// Better for all browsers, and Sizzle never inits. 


  • Avoid misusing $(this).
    Ex. Use instead of $(this).attr(‘id’)
  • Keep your code safe, by using noConflict() method or by passing jQuery.
    Ex. (function($){})(jQuery); or by wrapping it in a ready method.
  • Avoid declaring new jQuery selectors within foreach, instead declare them outside and reuse it inside the loop.
  • Use $.ajax instead of $.get or $.getJSON, because internally they call $.ajax.
  • Use JSON formats for communications.
  • Ensure that you move your jQuery codes to a separate javascript file, instead of inline scripts.
  • Compress javascript files for better performance.
  • Combine multiple css() calls or attr() calls into one. In case of attributes, you could also pass them as shown below:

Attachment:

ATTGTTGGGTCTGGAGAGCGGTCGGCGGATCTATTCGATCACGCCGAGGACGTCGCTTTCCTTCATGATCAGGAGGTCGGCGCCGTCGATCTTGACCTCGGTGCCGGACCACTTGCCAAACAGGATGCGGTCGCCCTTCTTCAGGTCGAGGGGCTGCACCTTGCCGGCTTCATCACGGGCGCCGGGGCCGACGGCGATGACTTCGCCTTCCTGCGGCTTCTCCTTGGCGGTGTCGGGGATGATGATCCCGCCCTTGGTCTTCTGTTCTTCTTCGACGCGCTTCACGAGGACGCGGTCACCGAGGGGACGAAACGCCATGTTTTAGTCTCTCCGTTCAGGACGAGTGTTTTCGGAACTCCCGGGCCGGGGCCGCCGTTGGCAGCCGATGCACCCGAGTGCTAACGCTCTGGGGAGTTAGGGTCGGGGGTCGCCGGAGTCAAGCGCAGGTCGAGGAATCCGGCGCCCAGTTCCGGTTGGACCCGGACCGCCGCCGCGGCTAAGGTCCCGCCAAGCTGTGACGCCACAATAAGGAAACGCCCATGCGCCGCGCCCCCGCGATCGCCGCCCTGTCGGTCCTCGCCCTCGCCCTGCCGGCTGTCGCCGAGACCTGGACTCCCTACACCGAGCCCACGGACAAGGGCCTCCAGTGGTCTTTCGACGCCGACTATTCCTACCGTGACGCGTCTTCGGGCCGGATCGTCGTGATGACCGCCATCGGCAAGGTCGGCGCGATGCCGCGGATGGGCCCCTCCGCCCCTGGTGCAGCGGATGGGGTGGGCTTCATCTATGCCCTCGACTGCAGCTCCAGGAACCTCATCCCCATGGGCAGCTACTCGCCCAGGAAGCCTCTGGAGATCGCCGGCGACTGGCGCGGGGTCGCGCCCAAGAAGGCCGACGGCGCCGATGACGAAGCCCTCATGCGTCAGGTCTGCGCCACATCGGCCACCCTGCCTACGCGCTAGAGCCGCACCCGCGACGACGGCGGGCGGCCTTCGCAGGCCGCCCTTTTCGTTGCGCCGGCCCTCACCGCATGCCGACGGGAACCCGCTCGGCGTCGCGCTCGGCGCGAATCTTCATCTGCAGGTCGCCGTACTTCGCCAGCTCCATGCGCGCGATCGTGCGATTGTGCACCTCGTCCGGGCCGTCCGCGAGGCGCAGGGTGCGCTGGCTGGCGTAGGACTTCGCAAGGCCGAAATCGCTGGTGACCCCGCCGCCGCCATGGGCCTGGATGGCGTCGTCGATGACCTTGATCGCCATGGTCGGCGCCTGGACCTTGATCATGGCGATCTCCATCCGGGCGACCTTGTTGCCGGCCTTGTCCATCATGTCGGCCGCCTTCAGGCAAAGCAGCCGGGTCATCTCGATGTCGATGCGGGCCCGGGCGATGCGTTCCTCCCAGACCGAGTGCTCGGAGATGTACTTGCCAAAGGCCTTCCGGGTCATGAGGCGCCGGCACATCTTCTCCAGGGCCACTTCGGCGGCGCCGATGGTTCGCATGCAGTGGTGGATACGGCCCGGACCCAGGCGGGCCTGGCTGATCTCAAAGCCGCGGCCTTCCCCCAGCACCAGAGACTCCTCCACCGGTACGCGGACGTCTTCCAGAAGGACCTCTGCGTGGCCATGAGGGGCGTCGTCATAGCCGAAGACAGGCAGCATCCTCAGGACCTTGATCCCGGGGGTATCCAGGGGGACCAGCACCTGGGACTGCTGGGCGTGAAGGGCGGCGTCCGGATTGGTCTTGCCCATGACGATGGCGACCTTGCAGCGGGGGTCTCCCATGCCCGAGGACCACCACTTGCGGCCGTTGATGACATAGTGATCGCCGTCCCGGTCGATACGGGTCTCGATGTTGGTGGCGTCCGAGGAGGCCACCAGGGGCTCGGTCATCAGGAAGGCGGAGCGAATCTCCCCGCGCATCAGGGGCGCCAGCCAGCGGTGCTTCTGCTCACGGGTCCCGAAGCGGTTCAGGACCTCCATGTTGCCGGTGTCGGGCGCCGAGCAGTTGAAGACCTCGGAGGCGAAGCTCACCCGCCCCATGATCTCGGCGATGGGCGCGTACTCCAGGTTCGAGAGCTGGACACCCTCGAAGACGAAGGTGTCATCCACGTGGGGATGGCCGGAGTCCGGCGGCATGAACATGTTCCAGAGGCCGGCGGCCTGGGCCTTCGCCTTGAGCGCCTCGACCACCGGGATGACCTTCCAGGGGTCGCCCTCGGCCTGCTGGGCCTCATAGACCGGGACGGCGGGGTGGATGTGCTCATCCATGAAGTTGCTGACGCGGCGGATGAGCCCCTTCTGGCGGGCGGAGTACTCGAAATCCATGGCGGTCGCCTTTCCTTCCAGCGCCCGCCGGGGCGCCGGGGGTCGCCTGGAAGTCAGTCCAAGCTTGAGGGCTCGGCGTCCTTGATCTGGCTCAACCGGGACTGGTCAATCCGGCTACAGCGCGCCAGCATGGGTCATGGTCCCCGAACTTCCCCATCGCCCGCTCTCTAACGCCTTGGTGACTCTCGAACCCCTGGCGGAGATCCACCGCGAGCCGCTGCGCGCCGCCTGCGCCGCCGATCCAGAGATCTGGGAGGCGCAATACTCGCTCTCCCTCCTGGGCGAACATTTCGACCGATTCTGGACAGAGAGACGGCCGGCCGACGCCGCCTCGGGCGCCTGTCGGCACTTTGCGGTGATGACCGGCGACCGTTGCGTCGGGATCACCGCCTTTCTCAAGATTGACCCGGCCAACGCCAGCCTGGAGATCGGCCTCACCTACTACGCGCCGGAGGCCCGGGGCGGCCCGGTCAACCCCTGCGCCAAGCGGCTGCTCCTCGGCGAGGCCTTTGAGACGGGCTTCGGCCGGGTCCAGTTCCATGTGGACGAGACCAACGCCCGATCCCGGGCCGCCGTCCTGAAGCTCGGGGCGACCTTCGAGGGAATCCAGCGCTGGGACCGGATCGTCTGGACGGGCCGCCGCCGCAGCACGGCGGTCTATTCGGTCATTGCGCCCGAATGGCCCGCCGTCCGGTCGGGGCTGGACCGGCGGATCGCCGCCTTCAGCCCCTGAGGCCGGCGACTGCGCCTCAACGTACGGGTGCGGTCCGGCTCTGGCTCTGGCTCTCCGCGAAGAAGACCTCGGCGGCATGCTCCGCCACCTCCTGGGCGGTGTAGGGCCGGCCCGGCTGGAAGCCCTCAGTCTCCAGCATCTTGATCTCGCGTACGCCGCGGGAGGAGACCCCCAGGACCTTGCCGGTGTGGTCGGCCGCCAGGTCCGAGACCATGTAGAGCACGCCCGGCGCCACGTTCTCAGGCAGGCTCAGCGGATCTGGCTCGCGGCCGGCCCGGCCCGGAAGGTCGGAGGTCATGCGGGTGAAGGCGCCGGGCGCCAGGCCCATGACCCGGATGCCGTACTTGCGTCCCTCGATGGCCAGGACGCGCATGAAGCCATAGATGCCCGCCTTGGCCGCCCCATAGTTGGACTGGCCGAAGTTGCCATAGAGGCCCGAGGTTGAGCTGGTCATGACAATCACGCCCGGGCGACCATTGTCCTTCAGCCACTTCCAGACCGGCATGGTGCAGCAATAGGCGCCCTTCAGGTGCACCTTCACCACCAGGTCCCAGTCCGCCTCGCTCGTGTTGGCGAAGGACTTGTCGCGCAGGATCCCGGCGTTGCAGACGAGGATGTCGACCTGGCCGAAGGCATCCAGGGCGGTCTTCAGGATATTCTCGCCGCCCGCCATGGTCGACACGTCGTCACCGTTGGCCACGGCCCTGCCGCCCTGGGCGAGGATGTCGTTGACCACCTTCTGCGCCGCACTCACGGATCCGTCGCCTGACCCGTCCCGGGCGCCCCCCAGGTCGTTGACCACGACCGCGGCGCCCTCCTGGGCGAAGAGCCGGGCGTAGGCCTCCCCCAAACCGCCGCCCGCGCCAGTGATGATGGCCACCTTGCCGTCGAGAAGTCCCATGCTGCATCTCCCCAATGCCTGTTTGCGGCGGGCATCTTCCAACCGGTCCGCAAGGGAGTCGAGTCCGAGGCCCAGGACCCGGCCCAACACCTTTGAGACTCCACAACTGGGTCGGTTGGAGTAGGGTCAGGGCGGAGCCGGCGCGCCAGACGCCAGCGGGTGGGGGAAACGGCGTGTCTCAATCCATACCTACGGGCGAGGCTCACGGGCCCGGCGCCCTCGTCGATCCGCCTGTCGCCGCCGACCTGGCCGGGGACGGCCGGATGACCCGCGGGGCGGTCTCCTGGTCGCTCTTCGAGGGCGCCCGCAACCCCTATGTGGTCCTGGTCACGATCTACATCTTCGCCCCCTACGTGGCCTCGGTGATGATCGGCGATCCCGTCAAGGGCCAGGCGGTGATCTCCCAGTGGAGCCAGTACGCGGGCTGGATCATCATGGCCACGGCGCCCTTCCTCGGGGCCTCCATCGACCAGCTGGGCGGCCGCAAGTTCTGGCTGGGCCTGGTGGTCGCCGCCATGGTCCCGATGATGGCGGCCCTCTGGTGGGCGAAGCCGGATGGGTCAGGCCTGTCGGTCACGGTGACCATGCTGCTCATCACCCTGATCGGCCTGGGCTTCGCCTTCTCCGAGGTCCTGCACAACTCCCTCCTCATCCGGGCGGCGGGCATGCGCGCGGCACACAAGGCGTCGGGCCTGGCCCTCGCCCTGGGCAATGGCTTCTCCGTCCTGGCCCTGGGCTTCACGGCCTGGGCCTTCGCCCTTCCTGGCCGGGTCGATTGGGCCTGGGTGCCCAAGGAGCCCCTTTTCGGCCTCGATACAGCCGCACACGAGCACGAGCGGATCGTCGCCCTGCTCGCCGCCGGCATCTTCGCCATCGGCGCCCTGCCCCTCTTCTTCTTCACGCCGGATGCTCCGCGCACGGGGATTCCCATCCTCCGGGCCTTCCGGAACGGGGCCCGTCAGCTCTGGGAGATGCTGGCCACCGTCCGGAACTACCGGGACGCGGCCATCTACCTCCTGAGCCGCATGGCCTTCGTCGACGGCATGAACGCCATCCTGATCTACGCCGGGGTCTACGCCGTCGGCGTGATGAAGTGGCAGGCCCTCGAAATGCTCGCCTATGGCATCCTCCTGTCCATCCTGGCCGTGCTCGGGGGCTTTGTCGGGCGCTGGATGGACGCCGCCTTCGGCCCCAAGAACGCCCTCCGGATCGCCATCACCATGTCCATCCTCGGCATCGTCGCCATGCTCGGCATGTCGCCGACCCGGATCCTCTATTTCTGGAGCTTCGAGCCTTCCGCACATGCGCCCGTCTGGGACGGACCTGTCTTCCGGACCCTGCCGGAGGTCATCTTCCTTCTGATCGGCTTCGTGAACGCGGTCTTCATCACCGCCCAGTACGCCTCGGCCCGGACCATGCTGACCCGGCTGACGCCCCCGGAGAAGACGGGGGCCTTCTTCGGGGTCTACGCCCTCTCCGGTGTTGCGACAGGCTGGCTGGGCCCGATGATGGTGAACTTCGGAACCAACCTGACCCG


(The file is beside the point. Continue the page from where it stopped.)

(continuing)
$(‘</a>’, {

    id : ‘myId’, 

    className : ‘myClass’, 

    href : ‘mytest.html’ 


  • Debugging:
    • Use Developer Toolbars and Inspectors to debug your code from client side. You do not need to perform deployments and builds to debug your jQuery code(s).
  • jQuery Cheat Sheet:
    • Always keep a jQuery cheat sheet handy with you to know about the list of functions available for you. Download here

Below are some more useful links you could check out:

Some words of caution:

  • $.ajax has issues in making cross domain AJAX calls. As a solution, you can get a patched version of $.ajax from the net.
  • Avoid http request on https sites. Your user will be prompted with a nagging security popup, which on rejection can break your request.
  • Avoid loading multiple jQuery versions.